The future of the snowpack in the western U.S. was examined in the paper Extent of the rain-snow transition zone in thewestern U.S.under historic and projected climate, by P. Zion Klos, Timothy E. Link and John T. Abatzoglou, DOI: 10.1002/2014GL060500, Geophysical Research Letters, Volume 41, Issue 13, pages 4560–4568, 16 July 2014. Their conclusion?
At broad scales, these projections indicate an average 30% decrease in areal extent of winter wet-day temperatures conducive to snowfall over the western United States.A 30% decrease? That leaves 70% of 19%, which comes out to be 13.3%! Yikes! That would translate into a loss of over 15% of their water from that one source alone. And, don't forget the other ramifications, such as the hit to the winter recreation industry. How many jobs does California have in that one industry? I couldn't find that specific number, but I found the numbers for the entire outdoor recreation industry for the whole country:
- 6.1 million American jobs- $646 billion in outdoor recreation spendingeach year- $39.9 billion in federal tax revenue- $39.7 billion in state/local tax revenue
The winter recreation industry for California will be only a part of that, but even a small part would be a lot of jobs and money.
And, let's not mention the hit the environment and ecology will take.
Sure, there will be years that see big snowfalls. But, the overall average does not look good.
So, the basis for your ‘ah-hah!’ moment that you claim invalidates all climate science is an obscure paper in a 64-year old document. Just looking at the first page, I get these quotes,ReplyDelete
“The oldest known rocks have been dated by the uranium-lead ratio as having been formed about 1600 million years ago,”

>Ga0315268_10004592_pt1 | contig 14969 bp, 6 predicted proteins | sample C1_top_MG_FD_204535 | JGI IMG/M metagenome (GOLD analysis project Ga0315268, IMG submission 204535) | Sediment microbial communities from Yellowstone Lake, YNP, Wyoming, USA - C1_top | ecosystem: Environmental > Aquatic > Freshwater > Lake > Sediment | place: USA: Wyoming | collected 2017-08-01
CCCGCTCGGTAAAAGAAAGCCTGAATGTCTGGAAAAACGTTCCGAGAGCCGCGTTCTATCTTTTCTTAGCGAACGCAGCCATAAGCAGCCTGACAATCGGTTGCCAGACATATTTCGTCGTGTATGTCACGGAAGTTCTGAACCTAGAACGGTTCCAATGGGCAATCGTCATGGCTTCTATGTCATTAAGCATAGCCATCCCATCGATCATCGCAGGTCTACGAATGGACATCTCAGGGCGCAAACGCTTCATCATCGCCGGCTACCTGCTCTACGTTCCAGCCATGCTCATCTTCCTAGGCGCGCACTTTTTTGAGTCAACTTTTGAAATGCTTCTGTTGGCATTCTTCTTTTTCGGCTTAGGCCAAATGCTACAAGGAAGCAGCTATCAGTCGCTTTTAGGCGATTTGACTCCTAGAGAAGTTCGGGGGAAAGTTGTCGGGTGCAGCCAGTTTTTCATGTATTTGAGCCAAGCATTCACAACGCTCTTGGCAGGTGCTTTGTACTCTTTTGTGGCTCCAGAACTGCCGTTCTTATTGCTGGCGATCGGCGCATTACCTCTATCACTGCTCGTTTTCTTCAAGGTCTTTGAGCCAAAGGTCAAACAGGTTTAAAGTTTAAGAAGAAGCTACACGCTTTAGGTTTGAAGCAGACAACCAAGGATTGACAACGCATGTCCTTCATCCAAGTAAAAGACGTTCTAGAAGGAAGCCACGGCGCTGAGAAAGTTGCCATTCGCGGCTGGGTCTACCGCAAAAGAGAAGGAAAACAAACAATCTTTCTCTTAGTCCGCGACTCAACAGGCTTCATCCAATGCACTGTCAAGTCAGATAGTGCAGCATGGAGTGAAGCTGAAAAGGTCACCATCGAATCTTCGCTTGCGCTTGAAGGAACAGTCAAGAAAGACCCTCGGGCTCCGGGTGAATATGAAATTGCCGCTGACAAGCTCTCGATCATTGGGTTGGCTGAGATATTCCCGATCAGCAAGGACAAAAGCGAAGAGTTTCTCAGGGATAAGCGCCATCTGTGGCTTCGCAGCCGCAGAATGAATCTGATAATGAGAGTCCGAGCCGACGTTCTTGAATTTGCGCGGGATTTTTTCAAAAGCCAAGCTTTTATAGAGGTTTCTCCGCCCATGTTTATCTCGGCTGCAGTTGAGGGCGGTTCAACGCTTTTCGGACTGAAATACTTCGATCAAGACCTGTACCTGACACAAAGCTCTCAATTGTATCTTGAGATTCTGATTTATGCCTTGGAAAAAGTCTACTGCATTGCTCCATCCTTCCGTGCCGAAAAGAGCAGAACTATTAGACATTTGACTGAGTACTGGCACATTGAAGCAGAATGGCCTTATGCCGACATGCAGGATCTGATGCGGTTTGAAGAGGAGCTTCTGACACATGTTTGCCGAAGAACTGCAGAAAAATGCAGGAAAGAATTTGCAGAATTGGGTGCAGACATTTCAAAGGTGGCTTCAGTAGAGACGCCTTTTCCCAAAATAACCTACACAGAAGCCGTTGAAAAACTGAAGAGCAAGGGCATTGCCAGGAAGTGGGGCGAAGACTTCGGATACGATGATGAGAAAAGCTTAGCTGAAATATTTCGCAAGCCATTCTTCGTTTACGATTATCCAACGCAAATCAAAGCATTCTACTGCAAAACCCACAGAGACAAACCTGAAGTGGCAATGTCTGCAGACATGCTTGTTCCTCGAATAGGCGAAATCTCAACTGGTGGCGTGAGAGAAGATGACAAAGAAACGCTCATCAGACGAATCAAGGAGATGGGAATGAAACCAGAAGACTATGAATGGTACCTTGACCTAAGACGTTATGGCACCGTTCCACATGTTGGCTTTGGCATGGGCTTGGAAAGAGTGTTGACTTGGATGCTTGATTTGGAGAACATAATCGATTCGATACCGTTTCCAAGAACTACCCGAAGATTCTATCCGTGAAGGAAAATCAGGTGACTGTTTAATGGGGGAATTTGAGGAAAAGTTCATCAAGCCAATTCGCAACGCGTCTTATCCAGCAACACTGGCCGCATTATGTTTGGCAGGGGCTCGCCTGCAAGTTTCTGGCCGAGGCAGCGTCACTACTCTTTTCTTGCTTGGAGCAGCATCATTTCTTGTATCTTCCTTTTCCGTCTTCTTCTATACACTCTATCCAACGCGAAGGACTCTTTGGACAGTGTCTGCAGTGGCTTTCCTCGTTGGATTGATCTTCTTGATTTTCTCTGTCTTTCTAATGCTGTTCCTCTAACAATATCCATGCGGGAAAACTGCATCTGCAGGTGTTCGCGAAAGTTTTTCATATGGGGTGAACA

So, we’re to believe Earth is only 1.6 billion years old because this all-important document says so? And,
“the absence of mountain ranges prevented the formation of glaciers.”
Again, we’re supposed to believe there were no mountain ranges in the geologic past?
The basis for your claim is that the greenhouse effect is not valid because water vapor absorbs more heat than CO2 does. In other words, you think the greenhouse effect is not valid because atmospheric gases absorb IR. That is the very definition of the greenhouse effect. You cannot say the greenhouse effect is invalid because it is valid.
Does water vapor absorb more heat than CO2? Yes. In fact, about 70% of all heat absorbed by the atmosphere is absorbed by water vapor. But, the level of water vapor in the atmosphere is very dependent on the temperature. You can have the same amount of CO2 at any temperature, but not so with water vapor. As the temperature changes, the level will change dramatically. There must be heat in the air before you can have water vapor. In other words, something else must make air hot enough to allow the water vapor to be present.
This claim of yours is a perfect example of both cherry-picking and rejecting science.
I have a standing offer to anyone who wishes to claim I failed to prove an submission wrong. You, like others, make a broad statement that I have failed, but you cannot say how I failed. The basis if your claim is merely that you don't like the fact the submission wasn't valid, therefore, I must be wrong. Produce some science and point out exactly how I'm wrong. To no surprise, no one claiming I was wrong has been able to do anything close to that. Certainly your 1951 paper does not come anywhere within the realm of coming close.ReplyDelete